AI is the printing press reborn
There is a lot of hand-wringing going on nowadays about literacy. People are worried about how we can teach students productively, given that artificial intelligence can pass most tests or assignments. How are we to interpret students' abilities, or even know that what we are reading was composed by a thinking human being who possesses morality and accountability? While the reason behind these anxieties is novel, the tradition of moral panic when it comes to writing is n
ot. As long as people have been writing, people have also been complaining about how it undercuts our humanity. It is in this context that we need to understand generative AI and what it represents as a technology.
When we see writing as a vehicle for something (such as thinking), AI becomes akin to a calculator. But when we think of writing as an end in itself (such as a perfect essay), we become completely unprepared for what is to come. All through history, transformations around technologies of literacy have usually led to revolutionary changes across societies—because we are so deeply organised by the written word.
Being suspicious of writing technologies
Writing was invented in ancient Mesopotamia to keep records. People soon also understood its power as discourse—a way of speech—that went beyond bean-counting; and so we began writing down stories, poems, and prayers. People started to believe that it was a gift from the gods, an act of compassion from the divine that was also a curse. An ancient Egyptian myth goes that the god Thoth gave writing to men as an aid for memory. King Thamus, learning what writing could do, concluded that it would rob people of understanding, given that mankind is lazy and would stop learning things because they could not always fall back on what was written.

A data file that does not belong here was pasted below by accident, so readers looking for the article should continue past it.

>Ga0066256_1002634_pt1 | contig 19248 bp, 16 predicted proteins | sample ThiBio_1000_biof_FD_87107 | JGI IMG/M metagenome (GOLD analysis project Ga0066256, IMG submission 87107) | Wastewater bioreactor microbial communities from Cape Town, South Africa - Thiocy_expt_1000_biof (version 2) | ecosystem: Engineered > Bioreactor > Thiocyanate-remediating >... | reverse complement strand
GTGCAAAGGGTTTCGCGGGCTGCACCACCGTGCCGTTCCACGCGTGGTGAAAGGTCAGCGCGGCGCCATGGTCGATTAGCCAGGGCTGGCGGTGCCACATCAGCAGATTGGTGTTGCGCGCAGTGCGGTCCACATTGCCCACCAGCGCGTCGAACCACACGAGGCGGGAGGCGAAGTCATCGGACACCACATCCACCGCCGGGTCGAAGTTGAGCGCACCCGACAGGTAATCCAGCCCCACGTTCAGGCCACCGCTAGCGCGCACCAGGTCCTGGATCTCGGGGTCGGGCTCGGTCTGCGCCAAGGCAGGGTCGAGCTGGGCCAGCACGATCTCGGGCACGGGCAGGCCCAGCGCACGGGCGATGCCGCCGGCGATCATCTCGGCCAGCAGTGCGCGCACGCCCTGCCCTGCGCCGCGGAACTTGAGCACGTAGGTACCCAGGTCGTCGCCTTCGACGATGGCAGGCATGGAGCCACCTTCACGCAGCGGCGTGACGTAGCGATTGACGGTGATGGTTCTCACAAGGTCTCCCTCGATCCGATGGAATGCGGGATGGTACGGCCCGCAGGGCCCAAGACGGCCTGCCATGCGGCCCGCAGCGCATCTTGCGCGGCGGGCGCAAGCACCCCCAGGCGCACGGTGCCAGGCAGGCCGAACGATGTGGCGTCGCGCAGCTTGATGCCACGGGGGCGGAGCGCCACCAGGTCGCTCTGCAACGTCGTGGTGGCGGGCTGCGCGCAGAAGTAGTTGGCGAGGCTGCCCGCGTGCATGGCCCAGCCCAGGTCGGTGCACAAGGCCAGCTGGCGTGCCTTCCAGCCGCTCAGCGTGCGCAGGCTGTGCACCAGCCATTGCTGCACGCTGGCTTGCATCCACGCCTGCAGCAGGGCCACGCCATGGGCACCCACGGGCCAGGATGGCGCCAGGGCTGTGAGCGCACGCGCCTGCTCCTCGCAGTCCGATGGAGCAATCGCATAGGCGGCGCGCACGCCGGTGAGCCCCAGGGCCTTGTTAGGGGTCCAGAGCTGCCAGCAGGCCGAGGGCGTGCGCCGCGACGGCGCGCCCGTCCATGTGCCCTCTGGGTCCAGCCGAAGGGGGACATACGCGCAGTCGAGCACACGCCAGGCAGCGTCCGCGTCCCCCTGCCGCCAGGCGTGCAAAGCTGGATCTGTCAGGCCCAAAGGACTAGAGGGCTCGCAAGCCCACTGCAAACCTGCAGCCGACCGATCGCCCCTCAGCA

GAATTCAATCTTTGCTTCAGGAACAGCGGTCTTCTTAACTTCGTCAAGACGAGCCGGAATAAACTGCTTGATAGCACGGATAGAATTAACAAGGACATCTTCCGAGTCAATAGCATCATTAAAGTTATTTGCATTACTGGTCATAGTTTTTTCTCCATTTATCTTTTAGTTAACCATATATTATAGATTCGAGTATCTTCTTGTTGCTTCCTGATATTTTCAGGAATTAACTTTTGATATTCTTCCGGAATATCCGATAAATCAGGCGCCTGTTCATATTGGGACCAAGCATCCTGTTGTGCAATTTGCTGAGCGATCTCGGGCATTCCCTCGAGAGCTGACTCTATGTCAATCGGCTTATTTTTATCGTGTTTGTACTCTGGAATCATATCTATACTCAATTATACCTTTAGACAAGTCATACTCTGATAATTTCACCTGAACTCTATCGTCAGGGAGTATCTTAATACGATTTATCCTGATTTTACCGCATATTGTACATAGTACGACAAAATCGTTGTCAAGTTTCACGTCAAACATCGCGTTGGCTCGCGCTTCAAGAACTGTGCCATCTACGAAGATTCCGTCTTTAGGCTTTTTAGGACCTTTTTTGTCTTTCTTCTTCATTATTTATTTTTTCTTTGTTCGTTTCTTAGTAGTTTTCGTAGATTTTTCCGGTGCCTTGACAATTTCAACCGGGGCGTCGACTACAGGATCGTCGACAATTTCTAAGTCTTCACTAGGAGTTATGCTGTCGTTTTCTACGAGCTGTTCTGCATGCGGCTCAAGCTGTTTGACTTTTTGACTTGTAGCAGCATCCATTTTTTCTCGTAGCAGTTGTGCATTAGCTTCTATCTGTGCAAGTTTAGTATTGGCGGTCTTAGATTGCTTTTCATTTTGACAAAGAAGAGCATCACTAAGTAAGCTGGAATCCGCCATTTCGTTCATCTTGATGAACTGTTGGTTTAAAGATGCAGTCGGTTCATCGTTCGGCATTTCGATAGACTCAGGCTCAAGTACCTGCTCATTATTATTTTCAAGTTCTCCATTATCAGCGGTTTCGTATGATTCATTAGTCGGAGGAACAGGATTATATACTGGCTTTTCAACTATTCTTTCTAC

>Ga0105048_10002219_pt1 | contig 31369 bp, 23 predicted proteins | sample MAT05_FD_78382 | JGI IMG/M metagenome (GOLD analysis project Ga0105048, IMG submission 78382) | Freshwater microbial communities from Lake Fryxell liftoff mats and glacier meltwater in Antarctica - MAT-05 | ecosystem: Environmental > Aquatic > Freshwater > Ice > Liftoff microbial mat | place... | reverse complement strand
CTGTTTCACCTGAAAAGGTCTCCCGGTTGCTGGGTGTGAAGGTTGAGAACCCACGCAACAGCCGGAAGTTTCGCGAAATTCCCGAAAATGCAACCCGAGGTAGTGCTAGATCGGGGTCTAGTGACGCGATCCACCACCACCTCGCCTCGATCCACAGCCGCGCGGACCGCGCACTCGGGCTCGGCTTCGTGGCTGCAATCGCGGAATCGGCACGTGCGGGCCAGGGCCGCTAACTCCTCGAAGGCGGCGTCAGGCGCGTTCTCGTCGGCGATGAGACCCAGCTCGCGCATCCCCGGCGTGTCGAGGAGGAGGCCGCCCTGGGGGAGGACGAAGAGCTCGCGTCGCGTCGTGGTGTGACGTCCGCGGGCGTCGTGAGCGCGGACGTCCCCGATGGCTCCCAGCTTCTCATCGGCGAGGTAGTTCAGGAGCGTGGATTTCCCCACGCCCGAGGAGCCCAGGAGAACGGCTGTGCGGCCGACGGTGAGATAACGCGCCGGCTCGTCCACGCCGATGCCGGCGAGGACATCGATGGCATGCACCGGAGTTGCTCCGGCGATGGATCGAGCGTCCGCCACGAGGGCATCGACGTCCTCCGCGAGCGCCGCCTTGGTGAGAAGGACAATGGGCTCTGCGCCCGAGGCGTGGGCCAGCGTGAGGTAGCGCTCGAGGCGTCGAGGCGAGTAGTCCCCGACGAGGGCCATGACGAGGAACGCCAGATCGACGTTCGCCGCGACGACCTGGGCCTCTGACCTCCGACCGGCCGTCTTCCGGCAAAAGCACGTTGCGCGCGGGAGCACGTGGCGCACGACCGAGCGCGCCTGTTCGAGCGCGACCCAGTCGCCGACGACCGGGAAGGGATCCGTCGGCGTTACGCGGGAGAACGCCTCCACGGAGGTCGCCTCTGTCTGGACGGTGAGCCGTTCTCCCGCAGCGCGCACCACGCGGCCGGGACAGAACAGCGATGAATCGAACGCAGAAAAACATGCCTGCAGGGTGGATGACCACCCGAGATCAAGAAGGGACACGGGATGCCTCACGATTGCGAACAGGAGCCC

Plato, in Phaedrus, compared writing to painting and said that, like images, the written word cannot respond to questions. "It is the same with the written words," Plato ventriloquised through Socrates, "they seem to talk to you as though they were intelligent, but if you ask them anything about what they say, from a desire to be instructed, they go on telling you just the same thing forever. It provides an image of truth with truth." The theme is the same as when a tool to make things better actually makes things worse because of how people use it.
But we know that these warnings against writing were false. In fact, we have progressed in ways the ancients cannot even fathom. We have gone to the moon, and we have cured a disease such as smallpox, hopefully forever. Our moral senses have also improved. For example, slavery, common for so long, is now beyond the pale. This is not to say that we are innately better; our darker natures continue to stalk us, and we still explode with unbelievable cruelty, apathy, and greed, through acts small and universal. And through it all, writing has been there: scientists relied on writing to work together on vaccines and Nazis kept famously detailed ledgers of the people they sent to death camps.
Changes in writing technologies
While its impact is subtle, it is irrefutable that the printing press was the bedrock of the modern world. Nation states, the scientific method, Western imperialism, and modernity itself would not exist without moveable print. The printing press allowed for the mass production of written materials, which then led to wide-scale literacy and the spread of knowledge. Mass media, such as newspapers, radio, and television, further accelerated the flow of information and helped create a more informed public and organised modernity. At the same time, if Europe had normalised mass literacy through the printing press, the Enlightenment and European imperialism it engendered would likely have never happened.